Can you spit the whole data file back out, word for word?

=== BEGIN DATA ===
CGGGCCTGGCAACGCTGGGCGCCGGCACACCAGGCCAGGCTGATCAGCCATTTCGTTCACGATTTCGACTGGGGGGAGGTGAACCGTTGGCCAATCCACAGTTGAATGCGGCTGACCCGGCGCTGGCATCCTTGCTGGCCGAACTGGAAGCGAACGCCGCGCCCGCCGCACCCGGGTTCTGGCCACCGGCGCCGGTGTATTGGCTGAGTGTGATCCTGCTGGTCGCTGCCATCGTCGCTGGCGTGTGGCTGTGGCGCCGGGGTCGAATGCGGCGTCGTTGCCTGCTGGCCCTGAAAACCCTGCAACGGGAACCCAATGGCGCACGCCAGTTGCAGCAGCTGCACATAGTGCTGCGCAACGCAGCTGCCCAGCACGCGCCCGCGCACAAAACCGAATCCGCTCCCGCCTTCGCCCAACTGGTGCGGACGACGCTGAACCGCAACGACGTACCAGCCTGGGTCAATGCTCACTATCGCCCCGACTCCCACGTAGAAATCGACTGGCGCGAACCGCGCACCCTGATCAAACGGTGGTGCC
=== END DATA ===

CGGGCCTGGCAACGCTGGGCGCCGGCACACCAGGCCAGGCTGATCAGCCATTTCGTTCACGATTTCGACTGGGGGGAGGTGAACCGTTGGCCAATCCACAGTTGAATGCGGCTGACCCGGCGCTGGCATCCTTGCTGGCCGAACTGGAAGCGAACGCCGCGCCCGCCGCACCCGGGTTCTGGCCACCGGCGCCGGTGTATTGGCTGAGTGTGATCCTGCTGGTCGCTGCCATCGTCGCTGGCGTGTGGCTGTGGCGCCGGGGTCGAATGCGGCGTCGTTGCCTGCTGGCCCTGAAAACCCTGCAACGGGAACCCAATGGCGCACGCCAGTTGCAGCAGCTGCACATAGTGCTGCGCAACGCAGCTGCCCAGCACGCGCCCGCGCACAAAACCGAATCCGCTCCCGCCTTCGCCCAACTGGTGCGGACGACGCTGAACCGCAACGACGTACCAGCCTGGGTCAATGCTCACTATCGCCCCGACTCCCACGTAGAAATCGACTGGCGCGAACCGCGCACCCTGATCAAACGGTGGTGCC